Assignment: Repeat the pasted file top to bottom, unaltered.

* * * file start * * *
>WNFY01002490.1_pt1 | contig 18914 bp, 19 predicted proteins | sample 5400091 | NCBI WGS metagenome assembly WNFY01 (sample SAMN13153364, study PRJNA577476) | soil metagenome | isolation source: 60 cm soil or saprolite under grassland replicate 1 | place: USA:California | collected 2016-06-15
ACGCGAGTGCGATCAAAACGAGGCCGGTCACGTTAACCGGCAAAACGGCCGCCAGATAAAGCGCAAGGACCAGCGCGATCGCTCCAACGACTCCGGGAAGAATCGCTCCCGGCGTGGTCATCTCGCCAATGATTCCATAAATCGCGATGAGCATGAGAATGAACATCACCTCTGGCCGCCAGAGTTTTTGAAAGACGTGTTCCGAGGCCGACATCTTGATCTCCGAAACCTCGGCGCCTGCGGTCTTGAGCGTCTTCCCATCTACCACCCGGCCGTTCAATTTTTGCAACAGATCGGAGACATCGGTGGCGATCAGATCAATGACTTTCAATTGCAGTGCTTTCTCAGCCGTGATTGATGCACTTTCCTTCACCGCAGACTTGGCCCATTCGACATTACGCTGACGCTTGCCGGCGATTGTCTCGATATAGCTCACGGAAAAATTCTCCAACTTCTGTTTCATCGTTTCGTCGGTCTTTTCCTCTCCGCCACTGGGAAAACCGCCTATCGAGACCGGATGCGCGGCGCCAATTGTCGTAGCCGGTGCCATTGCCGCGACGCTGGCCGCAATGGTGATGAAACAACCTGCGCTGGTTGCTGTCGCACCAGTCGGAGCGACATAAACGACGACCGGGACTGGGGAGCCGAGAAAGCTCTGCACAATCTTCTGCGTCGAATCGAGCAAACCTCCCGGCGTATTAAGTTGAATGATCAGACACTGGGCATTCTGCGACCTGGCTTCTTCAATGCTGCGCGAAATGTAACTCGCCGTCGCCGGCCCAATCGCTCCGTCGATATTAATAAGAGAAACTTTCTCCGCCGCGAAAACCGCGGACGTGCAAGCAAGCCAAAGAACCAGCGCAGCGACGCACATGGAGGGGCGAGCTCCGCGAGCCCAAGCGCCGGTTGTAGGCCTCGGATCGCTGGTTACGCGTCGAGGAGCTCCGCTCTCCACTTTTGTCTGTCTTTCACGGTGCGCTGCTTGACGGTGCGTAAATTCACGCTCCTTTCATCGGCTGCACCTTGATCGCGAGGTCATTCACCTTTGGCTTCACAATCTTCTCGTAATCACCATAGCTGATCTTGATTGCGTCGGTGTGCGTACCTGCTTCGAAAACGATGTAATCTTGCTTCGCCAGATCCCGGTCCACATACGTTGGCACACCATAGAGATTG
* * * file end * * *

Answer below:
>WNFY01002490.1_pt1 | contig 18914 bp, 19 predicted proteins | sample 5400091 | NCBI WGS metagenome assembly WNFY01 (sample SAMN13153364, study PRJNA577476) | soil metagenome | isolation source: 60 cm soil or saprolite under grassland replicate 1 | place: USA:California | collected 2016-06-15
ACGCGAGTGCGATCAAAACGAGGCCGGTCACGTTAACCGGCAAAACGGCCGCCAGATAAAGCGCAAGGACCAGCGCGATCGCTCCAACGACTCCGGGAAGAATCGCTCCCGGCGTGGTCATCTCGCCAATGATTCCATAAATCGCGATGAGCATGAGAATGAACATCACCTCTGGCCGCCAGAGTTTTTGAAAGACGTGTTCCGAGGCCGACATCTTGATCTCCGAAACCTCGGCGCCTGCGGTCTTGAGCGTCTTCCCATCTACCACCCGGCCGTTCAATTTTTGCAACAGATCGGAGACATCGGTGGCGATCAGATCAATGACTTTCAATTGCAGTGCTTTCTCAGCCGTGATTGATGCACTTTCCTTCACCGCAGACTTGGCCCATTCGACATTACGCTGACGCTTGCCGGCGATTGTCTCGATATAGCTCACGGAAAAATTCTCCAACTTCTGTTTCATCGTTTCGTCGGTCTTTTCCTCTCCGCCACTGGGAAAACCGCCTATCGAGACCGGATGCGCGGCGCCAATTGTCGTAGCCGGTGCCATTGCCGCGACGCTGGCCGCAATGGTGATGAAACAACCTGCGCTGGTTGCTGTCGCACCAGTCGGAGCGACATAAACGACGACCGGGACTGGGGAGCCGAGAAAGCTCTGCACAATCTTCTGCGTCGAATCGAGCAAACCTCCCGGCGTATTAAGTTGAATGATCAGACACTGGGCATTCTGCGACCTGGCTTCTTCAATGCTGCGCGAAATGTAACTCGCCGTCGCCGGCCCAATCGCTCCGTCGATATTAATAAGAGAAACTTTCTCCGCCGCGAAAACCGCGGACGTGCAAGCAAGCCAAAGAACCAGCGCAGCGACGCACATGGAGGGGCGAGCTCCGCGAGCCCAAGCGCCGGTTGTAGGCCTCGGATCGCTGGTTACGCGTCGAGGAGCTCCGCTCTCCACTTTTGTCTGTCTTTCACGGTGCGCTGCTTGACGGTGCGTAAATTCACGCTCCTTTCATCGGCTGCACCTTGATCGCGAGGTCATTCACCTTTGGCTTCACAATCTTCTCGTAATCACCATAGCTGATCTTGATTGCGTCGGTGTGCGTACCTGCTTCGAAAACGATGTAATCTTGCTTCGCCAGATCCCGGTCCACATACGTTGGCACACCATAGAGATTG